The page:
Then there were works that did not come under the censor’s scrutiny. Flash crime papers, drawing on the traditions of city mysteries novels (which were both an European and American genre) and British penny dreadfuls. In American works of the 1840s and 1850s, we can already see the American preference for violence over sex.
The American version, often called yellow-jacket literature, recounted “tales of criminal underworlds, urban squalor, and elite luxury and decadence.” […] The most risque examples also specialized in horrifically detailed depictions of violence and torture, combined with euphemistic, titillating references to sexual license. The erotic scenes, while elliptical in their descriptions, nonetheless raised highly provocative themes. The sexual practices alluded to in sensational fiction included “incest, sadomasochism, homosexuality, group sex, miscegenation, child sex, [and] mass orgies.” Because of its obsession with the dark secrets and sexual excesses of life in the big city, this literature has appropriately been described as “American porno-gothic.”
Significantly, the leading publishers of American porno-gothic novels were often the very same men who published the expensive fancy books that typically provoked prosecution for obscenity. Frequently using a separate imprint to distinguish the genres, they typically marketed this relatively safe category of indecent literature as “racy” reading.
[George] Thompson opened his 1850 novel Jack Harold with an evocative description of rampant sexual license in Gotham. New York was a “mighty metropolis that lies brooding upon the waters like a slumbering giant; in commerce, a monster–in vice, a hell–in splendor, almost equal to the fabled Oriental cities of the East–and in licentiousness, a rival of gay, voluptuous Paris.”
Note Thompson’s use of Orientalism to describe his own city, figuring it as a similar zone of sexual anarchy.
Characters in his novels experience brutal whippings, violent rapes, disfigurement by acid, cannibalism, and other forms of torture, presented in chillingly graphic detail.
In sharp contrast to the expansive attention that he lavished on acts of violence and horror, Thompson wrote coyly and allusively about sex, substituting naughty winks to the reader for his otherwise ample powers of observation.
The preoccupation of mid-nineteenth-century American sensational fiction with sexual transgression, violence, and crime often led reformers to condemn it as immoral and dangerous.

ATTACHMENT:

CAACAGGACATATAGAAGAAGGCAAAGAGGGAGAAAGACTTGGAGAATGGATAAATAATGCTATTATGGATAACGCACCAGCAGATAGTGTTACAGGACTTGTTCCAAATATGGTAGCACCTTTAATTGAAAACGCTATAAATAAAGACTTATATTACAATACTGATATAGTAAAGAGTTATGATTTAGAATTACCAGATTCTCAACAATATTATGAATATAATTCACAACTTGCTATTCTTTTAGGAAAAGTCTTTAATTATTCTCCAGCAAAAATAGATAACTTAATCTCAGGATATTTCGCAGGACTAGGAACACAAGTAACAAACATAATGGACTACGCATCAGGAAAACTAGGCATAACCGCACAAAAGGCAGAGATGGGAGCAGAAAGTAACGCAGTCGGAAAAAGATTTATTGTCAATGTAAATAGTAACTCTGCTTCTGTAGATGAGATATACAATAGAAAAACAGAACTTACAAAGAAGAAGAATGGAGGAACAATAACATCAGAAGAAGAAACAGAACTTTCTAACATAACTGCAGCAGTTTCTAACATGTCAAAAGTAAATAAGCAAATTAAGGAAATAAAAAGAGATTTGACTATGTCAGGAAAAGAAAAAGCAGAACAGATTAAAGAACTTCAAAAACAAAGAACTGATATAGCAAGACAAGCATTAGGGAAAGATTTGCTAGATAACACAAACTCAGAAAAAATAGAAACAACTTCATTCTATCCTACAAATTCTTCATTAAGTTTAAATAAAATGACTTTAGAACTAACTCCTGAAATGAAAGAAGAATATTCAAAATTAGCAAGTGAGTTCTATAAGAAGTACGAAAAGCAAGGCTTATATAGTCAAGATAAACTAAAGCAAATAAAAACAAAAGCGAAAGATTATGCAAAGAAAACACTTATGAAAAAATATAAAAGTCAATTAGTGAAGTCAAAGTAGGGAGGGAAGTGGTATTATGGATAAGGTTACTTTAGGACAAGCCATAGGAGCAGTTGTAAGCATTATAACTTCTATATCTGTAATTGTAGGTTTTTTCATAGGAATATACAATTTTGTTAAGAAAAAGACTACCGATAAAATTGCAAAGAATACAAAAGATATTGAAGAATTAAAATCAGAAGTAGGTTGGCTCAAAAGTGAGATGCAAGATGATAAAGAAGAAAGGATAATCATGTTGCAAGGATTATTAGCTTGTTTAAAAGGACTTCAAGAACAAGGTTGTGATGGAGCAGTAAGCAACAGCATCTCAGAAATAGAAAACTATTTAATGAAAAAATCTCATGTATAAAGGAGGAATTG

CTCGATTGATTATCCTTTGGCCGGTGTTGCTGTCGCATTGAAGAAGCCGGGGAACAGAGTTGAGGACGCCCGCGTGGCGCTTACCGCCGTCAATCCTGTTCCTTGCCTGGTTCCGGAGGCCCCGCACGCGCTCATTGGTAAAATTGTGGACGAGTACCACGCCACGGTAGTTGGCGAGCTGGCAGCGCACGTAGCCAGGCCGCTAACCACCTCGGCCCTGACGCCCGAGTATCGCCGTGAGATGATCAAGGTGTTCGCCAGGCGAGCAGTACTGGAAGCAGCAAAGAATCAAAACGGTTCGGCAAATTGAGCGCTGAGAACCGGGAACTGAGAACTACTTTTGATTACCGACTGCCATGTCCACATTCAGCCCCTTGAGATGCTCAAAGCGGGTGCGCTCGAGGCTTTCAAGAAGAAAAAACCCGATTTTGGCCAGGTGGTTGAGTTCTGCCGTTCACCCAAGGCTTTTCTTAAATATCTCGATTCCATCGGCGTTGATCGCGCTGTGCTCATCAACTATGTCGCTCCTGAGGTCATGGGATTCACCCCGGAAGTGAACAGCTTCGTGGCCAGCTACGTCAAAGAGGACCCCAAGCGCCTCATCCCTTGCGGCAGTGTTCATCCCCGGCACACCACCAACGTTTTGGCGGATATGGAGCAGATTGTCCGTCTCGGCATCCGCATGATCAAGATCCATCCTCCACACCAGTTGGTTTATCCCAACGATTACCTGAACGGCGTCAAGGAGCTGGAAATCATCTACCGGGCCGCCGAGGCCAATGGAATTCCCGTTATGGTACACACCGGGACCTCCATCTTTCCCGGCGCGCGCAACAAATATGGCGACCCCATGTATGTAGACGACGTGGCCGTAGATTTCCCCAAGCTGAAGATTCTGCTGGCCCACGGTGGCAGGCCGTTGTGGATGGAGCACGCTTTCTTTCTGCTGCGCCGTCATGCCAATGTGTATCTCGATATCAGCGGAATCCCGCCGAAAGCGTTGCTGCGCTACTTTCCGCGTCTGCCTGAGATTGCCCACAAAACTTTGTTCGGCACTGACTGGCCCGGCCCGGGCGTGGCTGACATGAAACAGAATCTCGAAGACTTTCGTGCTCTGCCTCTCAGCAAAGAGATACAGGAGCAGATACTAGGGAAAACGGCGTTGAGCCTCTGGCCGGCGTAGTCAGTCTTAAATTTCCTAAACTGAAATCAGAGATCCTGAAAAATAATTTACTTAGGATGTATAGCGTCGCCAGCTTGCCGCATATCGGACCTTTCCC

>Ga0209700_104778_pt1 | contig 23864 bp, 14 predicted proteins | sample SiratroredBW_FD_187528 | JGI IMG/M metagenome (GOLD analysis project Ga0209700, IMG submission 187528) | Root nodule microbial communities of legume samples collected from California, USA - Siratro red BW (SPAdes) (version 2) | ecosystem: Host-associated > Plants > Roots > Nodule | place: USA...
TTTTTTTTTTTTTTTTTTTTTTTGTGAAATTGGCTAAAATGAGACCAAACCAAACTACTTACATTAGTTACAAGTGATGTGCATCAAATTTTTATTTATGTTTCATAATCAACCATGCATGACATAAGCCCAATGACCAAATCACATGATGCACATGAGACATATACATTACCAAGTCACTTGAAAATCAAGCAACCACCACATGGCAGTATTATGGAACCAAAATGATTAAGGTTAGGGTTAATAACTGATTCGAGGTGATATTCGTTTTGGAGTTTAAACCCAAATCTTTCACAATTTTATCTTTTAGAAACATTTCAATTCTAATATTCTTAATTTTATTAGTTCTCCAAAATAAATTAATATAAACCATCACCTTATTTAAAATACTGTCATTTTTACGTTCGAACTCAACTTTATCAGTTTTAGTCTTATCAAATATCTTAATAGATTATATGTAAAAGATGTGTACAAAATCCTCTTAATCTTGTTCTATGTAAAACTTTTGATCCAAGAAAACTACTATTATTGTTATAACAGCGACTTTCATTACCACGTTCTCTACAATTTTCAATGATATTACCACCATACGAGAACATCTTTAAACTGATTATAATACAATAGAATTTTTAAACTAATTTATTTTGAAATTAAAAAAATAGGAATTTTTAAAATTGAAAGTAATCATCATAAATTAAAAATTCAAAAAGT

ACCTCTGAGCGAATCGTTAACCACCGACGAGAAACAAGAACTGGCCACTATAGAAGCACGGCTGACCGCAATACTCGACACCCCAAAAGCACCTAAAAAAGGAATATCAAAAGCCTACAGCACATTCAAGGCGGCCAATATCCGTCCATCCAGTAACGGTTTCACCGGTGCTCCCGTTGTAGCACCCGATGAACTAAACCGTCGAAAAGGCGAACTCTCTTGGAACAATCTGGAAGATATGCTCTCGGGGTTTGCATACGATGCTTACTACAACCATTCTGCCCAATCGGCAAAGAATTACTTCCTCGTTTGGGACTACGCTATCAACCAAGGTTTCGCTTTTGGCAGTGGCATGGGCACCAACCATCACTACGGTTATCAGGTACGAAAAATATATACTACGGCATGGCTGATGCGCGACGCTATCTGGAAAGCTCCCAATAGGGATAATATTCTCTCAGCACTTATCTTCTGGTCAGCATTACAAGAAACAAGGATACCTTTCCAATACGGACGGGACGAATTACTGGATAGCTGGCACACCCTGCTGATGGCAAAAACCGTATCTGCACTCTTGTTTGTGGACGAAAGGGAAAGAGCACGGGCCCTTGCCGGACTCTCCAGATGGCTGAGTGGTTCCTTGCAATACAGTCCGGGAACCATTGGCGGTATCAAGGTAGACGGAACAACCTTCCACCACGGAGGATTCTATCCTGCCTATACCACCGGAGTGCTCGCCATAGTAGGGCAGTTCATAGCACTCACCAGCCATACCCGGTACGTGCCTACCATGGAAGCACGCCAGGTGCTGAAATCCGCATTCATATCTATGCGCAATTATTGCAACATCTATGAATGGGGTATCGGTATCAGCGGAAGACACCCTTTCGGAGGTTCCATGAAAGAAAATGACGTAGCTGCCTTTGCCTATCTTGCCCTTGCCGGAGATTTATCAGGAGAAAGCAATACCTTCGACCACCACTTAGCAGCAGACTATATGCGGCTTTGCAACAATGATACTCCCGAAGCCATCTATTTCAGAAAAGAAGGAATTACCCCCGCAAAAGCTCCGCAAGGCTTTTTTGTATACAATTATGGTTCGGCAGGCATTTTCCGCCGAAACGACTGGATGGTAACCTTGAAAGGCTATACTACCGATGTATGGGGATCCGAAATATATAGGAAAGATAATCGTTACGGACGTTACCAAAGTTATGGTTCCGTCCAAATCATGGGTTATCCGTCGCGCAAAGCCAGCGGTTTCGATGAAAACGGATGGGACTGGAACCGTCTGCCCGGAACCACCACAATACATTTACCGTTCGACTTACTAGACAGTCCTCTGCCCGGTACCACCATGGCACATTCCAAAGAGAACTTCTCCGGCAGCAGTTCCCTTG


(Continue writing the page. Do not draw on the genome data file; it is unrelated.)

Indeed, Karen Halttunen has argued that the sadomasochistic tendencies of American popular fiction arose precisely because middle-class reformers, such as antislavery advocates, were developing new humanitarian sensibilities that made representation of pain immoral and revolting. In this sense, the grotesque violence featured in race novels flew in the face of all that bourgeois moral reformers were trying to achieve.
Pg. 329 (end note to above)
And yet, all of this “porno-gothic” (the prototypes of our own era’s torture porn) sailed past all the legal authorities. According to David Reynolds’s Beneath the American Renaissance (a book my local library says they have but can’t find), this is all about Puritan guilt in the American collective psyche. (Dennis instead attributes this to strategic decisions by publishers, but that still doesn’t explain why sex is censored far more than violence.) This books were derived stylistically from European and British books, so they inherited certain tendencies.
At the same time, the omissions helped fetishize the perceived boundary between the obscene and the nonobscene, as evidenced by the prolonged leering at partially clothed women, exposed cleavages, and the like, that runs throughout his [Thompson’s] work.
At other times, sensational novels pushed beyond the limits of the flash weeklies, often thematizing subjects like incest, sadomasochism, and mass orgies, which were understood as far more transgressive than prostitution. While skirting around the description of actual sexual acts, racy novels nevertheless reflected sexual possibilities at least as provocative as those described in the books that prosecutors typically regarded as obscene.
Yet another sector of porn publishing was upscale works that bore the patina of scientific study or high art instead of muckraking journalism. This included a lot of flagellant material, particularly the wares of J.W. Bouton, who published allegedly ethnographic treatises on flagellation, such as Exhibition of Female Flagellants in the Modest & Incontinent World and a seven-volume collection of “Rare Tracts on Flagellation” for $35, plus Mirabeau, Swinburne and even Sade.
So, the American pornographic tradition emerges from a distinct set of circumstances. The BDSM aspects that came from the city mysteries novels and the “porno-gothic” traditions is distinct from the European traditions, and not generally considered pornographic.